Compress & Browser Cache. To tell browsers they can “cache” things like files & images your site can declare when to let them “expire”. This is referred to as “expires header”. If you don’t declare browsers can cache things, they might redownload each time the visitor comes to your site. GZip compression is another way to speed things up. This tells the browser to that you’re sending compressed versions of files. The Far Future Expiry plugin helps manage both of these features (for Linux or Cpanel users with mod_expires enabled). See these posts with links to manual steps for browser caching for both Windows and Linux & modifying the .htaccess file for speed.
Control & Remove Revisions. If you often write and edit, saving “drafts” after each edit you’re likely going to have a long list of “Revisions”. While negligible for most, it adds overhead. Limit the number of revisions and eliminate the junk with Revision Control.
Stop Hotlinking. This is particularly helpful if you have content like images or videos on your site that others might want to “use” on their site but using your web-server to do the work. If you’re using CloudFlare, this is an option, see their explanation. If not, by editing the .htaccess manually, adding rules to redirect traffic elsewhere.
Minify Scripts. Luckily this can be done with a plugin we’ve tested. Otherwise if you’re probably going to need to get someone (a developer) to help get this done. Better WordPress Minify makes this easy. The default settings should be enough. Even though we use CloudFlare, we didn’t check the “Enable CDN Support” feature. It works fine without.
Keep WordPress Updated. This is easy, and now it’s automated. Updates can be auto-applied. It’s good practice to also make sure Theme updates and Plugin Updates are applied also, manually. Always backup first.
[Advanced] Use Memcached with Batcache. This advanced feature involves setting up a secondary server and installing Memcached. Memcached serves cached content in memory – not static file based content. Preferred for a multi server setup so cached content is consistent. Batcache is a WordPress Plugin created by Automattic that helps WordPress and Memcached work together.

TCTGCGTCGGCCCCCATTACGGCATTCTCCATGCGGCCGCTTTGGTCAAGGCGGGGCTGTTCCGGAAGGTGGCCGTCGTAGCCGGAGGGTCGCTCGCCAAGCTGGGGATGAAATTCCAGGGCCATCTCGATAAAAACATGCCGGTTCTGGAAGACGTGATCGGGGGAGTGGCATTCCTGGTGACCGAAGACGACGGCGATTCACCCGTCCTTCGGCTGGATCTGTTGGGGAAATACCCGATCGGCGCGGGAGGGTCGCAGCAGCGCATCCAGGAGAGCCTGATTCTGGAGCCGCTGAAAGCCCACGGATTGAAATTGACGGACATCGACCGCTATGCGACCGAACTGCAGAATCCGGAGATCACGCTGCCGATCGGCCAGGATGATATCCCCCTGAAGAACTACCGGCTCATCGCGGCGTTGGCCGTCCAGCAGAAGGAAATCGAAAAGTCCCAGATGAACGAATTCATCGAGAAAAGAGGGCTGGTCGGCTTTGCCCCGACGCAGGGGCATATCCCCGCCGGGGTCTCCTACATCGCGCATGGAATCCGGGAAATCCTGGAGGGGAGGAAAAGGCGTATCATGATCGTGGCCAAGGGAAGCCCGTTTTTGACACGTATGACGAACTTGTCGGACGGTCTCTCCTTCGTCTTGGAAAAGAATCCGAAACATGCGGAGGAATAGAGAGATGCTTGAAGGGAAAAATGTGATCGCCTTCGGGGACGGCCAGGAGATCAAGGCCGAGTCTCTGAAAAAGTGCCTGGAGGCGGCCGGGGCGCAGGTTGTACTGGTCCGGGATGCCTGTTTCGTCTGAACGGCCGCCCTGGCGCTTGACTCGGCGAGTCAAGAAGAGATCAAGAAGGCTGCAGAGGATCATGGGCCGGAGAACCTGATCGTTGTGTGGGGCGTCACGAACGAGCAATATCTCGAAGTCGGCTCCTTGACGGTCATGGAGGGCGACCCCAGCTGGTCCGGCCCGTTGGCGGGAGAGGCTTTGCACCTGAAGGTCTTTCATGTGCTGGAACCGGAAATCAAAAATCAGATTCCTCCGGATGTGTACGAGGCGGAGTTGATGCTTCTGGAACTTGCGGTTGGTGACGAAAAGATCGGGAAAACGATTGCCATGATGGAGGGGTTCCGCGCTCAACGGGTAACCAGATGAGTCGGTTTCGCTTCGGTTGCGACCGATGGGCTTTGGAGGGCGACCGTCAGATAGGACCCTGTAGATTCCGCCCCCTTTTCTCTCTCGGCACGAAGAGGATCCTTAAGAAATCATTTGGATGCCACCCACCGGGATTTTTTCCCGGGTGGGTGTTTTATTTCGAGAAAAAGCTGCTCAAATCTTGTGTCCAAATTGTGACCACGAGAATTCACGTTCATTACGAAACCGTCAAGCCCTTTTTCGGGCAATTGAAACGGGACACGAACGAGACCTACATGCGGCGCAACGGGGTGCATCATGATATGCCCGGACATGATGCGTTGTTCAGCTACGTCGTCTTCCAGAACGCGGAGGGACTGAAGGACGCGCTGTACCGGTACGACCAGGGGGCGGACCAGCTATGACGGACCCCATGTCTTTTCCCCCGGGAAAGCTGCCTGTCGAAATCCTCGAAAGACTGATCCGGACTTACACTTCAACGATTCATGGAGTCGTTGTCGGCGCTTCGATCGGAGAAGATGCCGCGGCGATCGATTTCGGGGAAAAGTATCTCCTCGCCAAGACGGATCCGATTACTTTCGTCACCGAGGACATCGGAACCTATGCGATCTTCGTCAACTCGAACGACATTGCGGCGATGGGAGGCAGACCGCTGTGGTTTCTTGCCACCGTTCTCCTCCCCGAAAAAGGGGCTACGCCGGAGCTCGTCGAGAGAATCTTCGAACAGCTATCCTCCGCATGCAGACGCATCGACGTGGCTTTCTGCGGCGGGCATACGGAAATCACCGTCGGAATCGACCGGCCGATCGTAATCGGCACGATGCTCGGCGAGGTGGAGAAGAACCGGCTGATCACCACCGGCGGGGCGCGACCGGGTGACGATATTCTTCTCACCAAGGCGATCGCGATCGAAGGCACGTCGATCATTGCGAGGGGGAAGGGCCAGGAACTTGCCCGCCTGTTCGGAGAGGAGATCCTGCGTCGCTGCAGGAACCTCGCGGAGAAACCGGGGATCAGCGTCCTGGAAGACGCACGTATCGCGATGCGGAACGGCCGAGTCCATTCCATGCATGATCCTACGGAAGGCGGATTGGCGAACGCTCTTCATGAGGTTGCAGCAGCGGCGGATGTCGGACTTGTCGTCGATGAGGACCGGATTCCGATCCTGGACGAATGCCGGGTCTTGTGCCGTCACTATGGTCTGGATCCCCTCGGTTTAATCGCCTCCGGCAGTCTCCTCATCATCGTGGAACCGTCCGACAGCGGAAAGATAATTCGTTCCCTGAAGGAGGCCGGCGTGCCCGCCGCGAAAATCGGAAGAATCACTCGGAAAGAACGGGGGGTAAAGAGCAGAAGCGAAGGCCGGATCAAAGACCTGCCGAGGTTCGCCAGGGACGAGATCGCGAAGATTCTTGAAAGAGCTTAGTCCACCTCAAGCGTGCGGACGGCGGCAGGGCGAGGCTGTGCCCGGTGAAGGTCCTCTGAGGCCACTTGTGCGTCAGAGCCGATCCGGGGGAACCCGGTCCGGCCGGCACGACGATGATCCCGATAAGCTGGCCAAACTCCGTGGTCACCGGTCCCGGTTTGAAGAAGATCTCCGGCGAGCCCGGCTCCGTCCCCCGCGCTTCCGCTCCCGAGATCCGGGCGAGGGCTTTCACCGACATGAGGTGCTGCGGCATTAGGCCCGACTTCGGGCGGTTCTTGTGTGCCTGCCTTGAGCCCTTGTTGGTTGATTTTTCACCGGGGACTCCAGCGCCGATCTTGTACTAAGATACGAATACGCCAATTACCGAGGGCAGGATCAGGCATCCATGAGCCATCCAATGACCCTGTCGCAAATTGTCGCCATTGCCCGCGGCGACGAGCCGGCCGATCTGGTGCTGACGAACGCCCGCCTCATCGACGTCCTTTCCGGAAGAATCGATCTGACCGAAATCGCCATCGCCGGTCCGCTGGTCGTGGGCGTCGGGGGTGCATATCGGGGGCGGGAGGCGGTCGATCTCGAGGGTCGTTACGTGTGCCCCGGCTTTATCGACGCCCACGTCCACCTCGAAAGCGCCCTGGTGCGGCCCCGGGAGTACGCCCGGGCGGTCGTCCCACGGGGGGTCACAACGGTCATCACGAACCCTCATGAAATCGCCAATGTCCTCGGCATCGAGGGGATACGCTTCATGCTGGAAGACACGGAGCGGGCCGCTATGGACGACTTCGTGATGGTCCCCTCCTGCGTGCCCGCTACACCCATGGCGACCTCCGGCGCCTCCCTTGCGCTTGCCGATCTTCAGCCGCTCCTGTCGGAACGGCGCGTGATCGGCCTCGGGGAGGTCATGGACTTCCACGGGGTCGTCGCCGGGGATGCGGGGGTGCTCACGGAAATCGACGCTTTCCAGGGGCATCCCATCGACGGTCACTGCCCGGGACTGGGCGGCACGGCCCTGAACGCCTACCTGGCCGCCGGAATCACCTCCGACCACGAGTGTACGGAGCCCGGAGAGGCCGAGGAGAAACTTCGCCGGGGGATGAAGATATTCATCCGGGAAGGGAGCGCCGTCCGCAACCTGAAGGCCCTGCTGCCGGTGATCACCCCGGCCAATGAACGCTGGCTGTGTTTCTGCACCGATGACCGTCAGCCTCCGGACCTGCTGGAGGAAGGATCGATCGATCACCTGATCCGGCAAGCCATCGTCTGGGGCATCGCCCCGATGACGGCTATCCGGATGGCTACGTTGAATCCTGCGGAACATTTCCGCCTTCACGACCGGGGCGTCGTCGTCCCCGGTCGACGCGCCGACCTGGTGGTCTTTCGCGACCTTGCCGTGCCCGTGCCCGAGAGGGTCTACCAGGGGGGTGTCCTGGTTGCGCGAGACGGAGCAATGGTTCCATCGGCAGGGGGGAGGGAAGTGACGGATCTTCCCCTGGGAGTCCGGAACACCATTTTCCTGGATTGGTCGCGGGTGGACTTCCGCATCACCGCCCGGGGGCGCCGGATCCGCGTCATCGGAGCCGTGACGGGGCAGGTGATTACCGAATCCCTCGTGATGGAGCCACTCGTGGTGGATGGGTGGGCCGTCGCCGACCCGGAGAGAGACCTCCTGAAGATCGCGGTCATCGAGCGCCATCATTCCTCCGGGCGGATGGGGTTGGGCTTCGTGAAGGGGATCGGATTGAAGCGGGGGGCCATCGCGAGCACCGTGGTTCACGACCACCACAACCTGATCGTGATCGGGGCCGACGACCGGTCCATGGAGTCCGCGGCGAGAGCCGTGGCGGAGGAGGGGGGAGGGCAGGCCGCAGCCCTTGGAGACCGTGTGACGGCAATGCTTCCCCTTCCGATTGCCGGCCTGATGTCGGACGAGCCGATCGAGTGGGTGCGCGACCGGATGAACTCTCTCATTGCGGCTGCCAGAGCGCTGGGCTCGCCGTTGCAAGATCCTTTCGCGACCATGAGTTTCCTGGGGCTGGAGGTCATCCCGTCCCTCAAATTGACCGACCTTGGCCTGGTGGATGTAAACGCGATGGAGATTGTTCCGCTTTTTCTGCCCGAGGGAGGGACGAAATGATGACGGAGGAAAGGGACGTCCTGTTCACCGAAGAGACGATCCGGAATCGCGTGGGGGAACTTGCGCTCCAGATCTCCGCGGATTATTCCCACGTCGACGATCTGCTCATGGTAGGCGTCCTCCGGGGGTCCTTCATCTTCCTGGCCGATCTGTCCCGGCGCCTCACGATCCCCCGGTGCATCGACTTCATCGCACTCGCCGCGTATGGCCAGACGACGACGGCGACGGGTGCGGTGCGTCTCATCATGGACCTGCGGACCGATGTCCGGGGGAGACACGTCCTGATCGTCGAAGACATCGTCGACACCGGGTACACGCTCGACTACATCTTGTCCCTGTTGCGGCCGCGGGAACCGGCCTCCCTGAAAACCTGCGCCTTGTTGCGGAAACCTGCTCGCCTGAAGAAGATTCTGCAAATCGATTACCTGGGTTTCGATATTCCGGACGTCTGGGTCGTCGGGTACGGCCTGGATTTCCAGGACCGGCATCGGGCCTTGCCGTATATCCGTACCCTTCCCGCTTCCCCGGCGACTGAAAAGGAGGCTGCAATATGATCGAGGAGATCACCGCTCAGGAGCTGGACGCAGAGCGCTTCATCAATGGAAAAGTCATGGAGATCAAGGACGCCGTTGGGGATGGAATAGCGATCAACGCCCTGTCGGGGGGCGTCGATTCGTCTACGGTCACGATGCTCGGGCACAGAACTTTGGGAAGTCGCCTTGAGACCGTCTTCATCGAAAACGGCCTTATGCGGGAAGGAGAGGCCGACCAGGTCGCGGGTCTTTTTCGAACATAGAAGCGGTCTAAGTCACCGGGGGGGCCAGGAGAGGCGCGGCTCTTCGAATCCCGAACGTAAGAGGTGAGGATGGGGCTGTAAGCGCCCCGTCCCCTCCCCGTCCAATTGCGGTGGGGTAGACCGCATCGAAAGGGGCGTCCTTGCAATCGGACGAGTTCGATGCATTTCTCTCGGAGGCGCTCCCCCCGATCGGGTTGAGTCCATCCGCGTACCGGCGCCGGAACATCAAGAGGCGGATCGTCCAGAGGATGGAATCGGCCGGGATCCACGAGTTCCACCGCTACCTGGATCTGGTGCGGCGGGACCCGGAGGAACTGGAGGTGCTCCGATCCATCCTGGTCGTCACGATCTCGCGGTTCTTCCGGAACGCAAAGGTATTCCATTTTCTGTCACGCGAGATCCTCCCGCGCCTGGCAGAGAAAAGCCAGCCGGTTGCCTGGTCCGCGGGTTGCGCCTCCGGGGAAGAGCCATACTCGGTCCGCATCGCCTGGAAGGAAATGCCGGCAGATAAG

[Advanced] Restructure Theme. Replace php code with html where possible, this can reduce the overhead on generating pages. If you’re caching this isn’t critical, but good practice. Also consider moving any scripts to the footer manually to reduce render blocking scripts from slowing page load times.
[Advanced] Use GIT. If you’re managing a WordPress site, and make manual updates frequently, use GIT. Develop a workflow that includes a local development environment, and push changes to your production servers. If something breaks, you can easily discover where and roll back. You can also have multiple people contributing. Get started easily with Github.
[Advanced] Monitor for Errors. Airbrake seems to have a super intuitive interface for tracking application errors. We’ve discovered others using this with their WordPress install. You can also check the server’s logs manually for free 🙂
We hope this get’s you excited about the possibilities increasing the speed of your WordPress site. Making wise choices about plugins, themes and where you host your WordPress, either on VPS or shared can have an impact.
We’re always exploring ways to make Hostek cPanel VPS and Windows VPS the best choices for WordPress Hosting. If you have questions about these tips, or want hands on help with Hosting questions, talk to support, or consult free with a VPS expert.
We’re glad to help!
- LoadStorm Performance Report
- Bing user satisfaction results found on page 6 of – Integration of Performance Management into the Application Lifecycle, By Eduard Tudenhöfner